Claremont sculpture

Claremont sculpture planned for city’s 250th celebration

Union Leader Correspondent
January 27. 2014 7:22PM

Claremont sculptor Ernest Montenegro's model of the 40-foot sculpture he plans to build for Claremont's 250th anniversary this fall. (COURTESY)

CLAREMONT — The city’s 250th anniversary this fall is to be marked with the erection of a 40-foot tall sculpture on the Visitors Center Green.

The creator of the sculpture to be named “ourhandsthenandnow,” Ernest Montenegro said Monday. He has been a sculptor his entire life.

A 20-year-resident of the city, Montenegro said he had an opportunity to sit on the city’s 250th Anniversary Celebration Committee, but passed on it, saying “I’m not a committee guy.”

But when he heard the committee wanted to include a sculpture as part of the celebration, Montenegro started planning a sculpture.

He presented his idea to the committee last month and to his surprise captured the enthusiasm of the committee members who asked him to create his proposed sculpture.

To make the work come to life, Montenegro first approached Claremont Canam Group plant. Canam Group is the largest fabricator of steel components for building, structural steel and bridge construction in North America.

Canam immediately got on board as the primary business sponsor of the project, donating all of the steel and fabrication needed for the 40-foot structure Montenegro plans.

“It’s a big ambitious gift. They are not afraid of it,” Montenegro said. “If it were not for them it would not happen for sure. They are the foundation of this whole project.”

The sculpture will be built at the Canam plant then transported to the Visitors Center Green before the fall celebration, Montenegro said.

A downtown footbridge near the Green inspired the sail like shape of the sculpture.

“The idea is to reflect the shape of the foot bridge. So I took a section of the foot bridge and tilted it,” he said.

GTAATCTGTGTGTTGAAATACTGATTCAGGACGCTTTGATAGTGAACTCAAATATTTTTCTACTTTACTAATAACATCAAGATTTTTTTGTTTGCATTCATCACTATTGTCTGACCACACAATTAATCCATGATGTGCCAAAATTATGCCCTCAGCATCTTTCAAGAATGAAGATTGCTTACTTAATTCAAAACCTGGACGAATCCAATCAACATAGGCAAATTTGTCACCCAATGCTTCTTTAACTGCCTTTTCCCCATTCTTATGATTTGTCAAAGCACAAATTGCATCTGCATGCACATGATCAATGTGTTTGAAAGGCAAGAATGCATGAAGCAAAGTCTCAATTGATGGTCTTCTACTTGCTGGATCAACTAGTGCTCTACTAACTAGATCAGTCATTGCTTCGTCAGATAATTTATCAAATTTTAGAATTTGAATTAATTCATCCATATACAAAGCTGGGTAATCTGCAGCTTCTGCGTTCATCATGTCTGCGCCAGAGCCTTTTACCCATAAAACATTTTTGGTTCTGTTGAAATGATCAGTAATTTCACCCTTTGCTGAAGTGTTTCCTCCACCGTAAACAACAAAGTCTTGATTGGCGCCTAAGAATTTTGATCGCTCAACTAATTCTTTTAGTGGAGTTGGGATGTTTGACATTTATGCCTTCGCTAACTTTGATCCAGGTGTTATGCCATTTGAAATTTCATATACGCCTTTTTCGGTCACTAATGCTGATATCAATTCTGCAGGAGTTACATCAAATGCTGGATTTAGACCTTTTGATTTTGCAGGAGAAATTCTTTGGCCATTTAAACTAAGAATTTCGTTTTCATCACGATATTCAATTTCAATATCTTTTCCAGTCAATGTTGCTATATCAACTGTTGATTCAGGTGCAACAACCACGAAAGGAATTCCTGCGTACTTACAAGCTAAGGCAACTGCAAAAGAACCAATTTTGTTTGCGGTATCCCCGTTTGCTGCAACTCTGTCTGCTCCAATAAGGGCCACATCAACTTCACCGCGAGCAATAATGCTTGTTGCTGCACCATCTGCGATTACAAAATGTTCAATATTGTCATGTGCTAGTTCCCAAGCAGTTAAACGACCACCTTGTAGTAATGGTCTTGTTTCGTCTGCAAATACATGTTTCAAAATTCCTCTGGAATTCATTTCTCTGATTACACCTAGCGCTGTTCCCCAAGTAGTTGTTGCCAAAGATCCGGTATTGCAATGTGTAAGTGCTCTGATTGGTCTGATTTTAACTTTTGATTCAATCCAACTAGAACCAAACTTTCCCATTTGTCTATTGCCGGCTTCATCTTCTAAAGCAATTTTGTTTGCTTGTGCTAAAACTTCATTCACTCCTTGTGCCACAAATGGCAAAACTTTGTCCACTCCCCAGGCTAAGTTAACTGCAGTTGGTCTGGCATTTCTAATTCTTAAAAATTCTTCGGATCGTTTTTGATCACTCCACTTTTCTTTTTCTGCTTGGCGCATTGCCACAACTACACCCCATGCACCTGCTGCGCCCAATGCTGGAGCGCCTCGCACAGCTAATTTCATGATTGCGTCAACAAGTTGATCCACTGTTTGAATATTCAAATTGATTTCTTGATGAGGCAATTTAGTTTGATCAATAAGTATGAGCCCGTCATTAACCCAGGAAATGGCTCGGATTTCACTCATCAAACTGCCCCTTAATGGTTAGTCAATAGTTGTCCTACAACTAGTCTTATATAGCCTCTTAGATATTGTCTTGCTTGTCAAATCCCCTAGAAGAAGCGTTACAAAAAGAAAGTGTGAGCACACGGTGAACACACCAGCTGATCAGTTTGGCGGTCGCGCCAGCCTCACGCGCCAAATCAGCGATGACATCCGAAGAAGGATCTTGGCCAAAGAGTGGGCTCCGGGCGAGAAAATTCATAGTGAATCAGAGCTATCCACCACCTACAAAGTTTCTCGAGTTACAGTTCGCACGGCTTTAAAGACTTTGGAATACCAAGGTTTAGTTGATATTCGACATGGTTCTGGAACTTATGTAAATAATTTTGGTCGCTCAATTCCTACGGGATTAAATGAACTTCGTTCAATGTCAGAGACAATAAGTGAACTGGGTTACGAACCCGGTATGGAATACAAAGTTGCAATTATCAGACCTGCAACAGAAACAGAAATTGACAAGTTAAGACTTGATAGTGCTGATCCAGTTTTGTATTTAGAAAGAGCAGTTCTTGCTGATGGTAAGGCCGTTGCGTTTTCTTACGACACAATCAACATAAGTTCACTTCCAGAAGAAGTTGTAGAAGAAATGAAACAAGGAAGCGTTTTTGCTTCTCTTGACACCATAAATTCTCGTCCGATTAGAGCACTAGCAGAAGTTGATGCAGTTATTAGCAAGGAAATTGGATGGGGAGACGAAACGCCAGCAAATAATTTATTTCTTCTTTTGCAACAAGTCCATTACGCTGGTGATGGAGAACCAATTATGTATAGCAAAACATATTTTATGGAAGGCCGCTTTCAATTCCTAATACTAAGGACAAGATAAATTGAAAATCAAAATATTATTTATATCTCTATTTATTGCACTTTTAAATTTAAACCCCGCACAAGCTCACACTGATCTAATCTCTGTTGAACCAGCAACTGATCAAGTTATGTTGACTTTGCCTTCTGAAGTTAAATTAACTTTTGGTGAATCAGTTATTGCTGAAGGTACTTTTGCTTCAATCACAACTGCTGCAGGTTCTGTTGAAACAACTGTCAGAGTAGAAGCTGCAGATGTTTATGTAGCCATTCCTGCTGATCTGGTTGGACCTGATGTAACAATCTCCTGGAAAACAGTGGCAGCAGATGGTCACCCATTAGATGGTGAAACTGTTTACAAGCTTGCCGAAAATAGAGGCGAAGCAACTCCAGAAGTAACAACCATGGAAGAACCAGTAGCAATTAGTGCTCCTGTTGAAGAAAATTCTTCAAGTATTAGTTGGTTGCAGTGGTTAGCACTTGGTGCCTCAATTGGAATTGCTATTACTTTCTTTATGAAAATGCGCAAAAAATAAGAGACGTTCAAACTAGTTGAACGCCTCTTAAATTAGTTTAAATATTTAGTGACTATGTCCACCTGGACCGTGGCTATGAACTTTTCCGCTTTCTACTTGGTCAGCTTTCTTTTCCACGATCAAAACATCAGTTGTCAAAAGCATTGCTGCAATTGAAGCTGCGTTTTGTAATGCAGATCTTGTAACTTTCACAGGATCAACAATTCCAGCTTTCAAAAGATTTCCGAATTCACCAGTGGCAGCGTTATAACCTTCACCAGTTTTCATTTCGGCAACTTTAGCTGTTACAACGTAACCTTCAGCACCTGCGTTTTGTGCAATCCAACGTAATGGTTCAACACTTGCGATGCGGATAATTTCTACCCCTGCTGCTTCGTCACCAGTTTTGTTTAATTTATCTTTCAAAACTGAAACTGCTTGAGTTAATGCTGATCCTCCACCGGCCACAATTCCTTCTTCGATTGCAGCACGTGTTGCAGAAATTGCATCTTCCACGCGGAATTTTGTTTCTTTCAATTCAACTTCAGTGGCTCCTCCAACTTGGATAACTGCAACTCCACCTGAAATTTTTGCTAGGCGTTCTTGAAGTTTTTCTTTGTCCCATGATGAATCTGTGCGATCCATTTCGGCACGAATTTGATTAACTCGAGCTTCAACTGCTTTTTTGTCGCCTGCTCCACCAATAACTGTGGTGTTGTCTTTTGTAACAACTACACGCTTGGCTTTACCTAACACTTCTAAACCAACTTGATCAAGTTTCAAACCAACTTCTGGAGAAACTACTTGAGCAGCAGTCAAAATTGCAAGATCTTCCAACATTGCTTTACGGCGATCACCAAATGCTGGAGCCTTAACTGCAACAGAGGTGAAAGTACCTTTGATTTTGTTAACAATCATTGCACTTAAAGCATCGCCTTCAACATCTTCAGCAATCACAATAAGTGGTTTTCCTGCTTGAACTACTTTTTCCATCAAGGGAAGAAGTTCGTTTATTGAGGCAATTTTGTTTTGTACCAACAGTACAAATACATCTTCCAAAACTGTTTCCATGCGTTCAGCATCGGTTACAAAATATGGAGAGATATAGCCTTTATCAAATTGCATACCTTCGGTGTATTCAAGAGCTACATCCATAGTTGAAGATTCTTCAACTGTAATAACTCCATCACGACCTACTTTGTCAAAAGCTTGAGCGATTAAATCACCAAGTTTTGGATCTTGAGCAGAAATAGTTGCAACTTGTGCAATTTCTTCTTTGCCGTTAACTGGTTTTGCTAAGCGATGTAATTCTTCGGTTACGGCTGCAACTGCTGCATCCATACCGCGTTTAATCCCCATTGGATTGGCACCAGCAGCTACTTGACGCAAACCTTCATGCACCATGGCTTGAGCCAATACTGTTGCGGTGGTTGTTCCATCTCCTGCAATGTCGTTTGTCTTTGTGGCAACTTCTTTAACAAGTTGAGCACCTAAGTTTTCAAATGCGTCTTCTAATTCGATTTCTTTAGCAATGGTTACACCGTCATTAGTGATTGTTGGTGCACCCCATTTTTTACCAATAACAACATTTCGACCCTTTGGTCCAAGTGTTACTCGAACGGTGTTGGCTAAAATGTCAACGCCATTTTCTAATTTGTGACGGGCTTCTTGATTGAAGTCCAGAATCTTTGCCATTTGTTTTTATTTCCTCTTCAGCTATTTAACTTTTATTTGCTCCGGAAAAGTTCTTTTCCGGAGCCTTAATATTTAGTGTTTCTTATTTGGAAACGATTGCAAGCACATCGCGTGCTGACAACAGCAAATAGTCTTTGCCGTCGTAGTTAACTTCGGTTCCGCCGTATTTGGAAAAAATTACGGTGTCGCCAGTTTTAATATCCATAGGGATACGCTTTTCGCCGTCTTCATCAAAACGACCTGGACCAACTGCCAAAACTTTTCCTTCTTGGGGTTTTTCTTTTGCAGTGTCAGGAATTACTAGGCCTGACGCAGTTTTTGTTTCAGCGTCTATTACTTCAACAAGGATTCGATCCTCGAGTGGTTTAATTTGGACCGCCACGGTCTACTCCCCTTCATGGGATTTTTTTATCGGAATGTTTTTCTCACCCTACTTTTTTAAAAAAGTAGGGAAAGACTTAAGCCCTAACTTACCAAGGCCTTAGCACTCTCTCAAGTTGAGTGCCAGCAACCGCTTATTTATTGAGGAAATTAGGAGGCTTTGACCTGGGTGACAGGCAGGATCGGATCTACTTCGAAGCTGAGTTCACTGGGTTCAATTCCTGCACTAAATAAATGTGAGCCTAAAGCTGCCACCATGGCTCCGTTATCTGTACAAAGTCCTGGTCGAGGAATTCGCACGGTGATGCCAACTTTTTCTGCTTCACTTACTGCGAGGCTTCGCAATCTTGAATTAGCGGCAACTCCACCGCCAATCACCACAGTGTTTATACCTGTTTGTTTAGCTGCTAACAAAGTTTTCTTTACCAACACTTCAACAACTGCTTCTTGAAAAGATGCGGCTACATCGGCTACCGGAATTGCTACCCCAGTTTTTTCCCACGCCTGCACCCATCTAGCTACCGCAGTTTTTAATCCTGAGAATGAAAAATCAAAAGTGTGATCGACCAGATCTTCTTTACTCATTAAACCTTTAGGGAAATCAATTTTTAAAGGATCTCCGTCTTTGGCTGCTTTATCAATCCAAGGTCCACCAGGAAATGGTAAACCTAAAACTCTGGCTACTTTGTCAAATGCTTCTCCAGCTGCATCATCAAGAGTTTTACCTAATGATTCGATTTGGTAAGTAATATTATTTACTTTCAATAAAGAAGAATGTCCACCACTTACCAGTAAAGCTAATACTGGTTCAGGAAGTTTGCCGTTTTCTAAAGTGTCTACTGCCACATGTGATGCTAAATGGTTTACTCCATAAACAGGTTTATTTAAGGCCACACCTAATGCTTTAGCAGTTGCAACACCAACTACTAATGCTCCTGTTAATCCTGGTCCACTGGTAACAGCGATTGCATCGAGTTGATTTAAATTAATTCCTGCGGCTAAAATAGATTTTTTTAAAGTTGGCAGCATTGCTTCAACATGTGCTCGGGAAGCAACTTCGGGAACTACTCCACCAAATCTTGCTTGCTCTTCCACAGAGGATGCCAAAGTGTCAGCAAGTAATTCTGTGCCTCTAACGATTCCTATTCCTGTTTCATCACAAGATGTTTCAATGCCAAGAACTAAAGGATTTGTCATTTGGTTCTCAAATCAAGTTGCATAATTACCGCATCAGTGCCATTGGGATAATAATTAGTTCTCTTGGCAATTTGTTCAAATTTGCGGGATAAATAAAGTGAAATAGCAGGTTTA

Inside the shape Montenegro plans to include community members hand tracings, cut out of steel, with the help of plasma cutters at the Thermacut Inc. plant in Claremont. Thermacut is a global manufacturer and provider of advanced cutting and welding tools and machinery.

Montenegro said he expects a community event to be held for those who would like to have their hand tracing in the sculpture.

The hand tracings and the materials used represent the workforce that built the city.

Community and business support of the project has been “snowballing,” Montenegro said.

Just outside of Claremont, Whelen Engineering Inc., a Charlestown-based company that makes police lights has offered $16,000 worth of LED lights for the sculpture so it can be lit up at night.

“So at night they will flood the interior of the structure in such a way so that at night all of these hand prints will be like starlight,” Montenegro said.

During the day the sculpture will also act as a sundial, he said. “The idea is the sale shape actually will function as a solar clock, sort of a giant sun dial,” he said.

So while the sculpture is a celebration of the community, it is also a reminder of its place in the universe.

“It’s cosmic; it’s bigger than us in all of our lives,” Montenegro said.

Montenegro is expected to present is model of the sculpture to the City Council Wednesday night.

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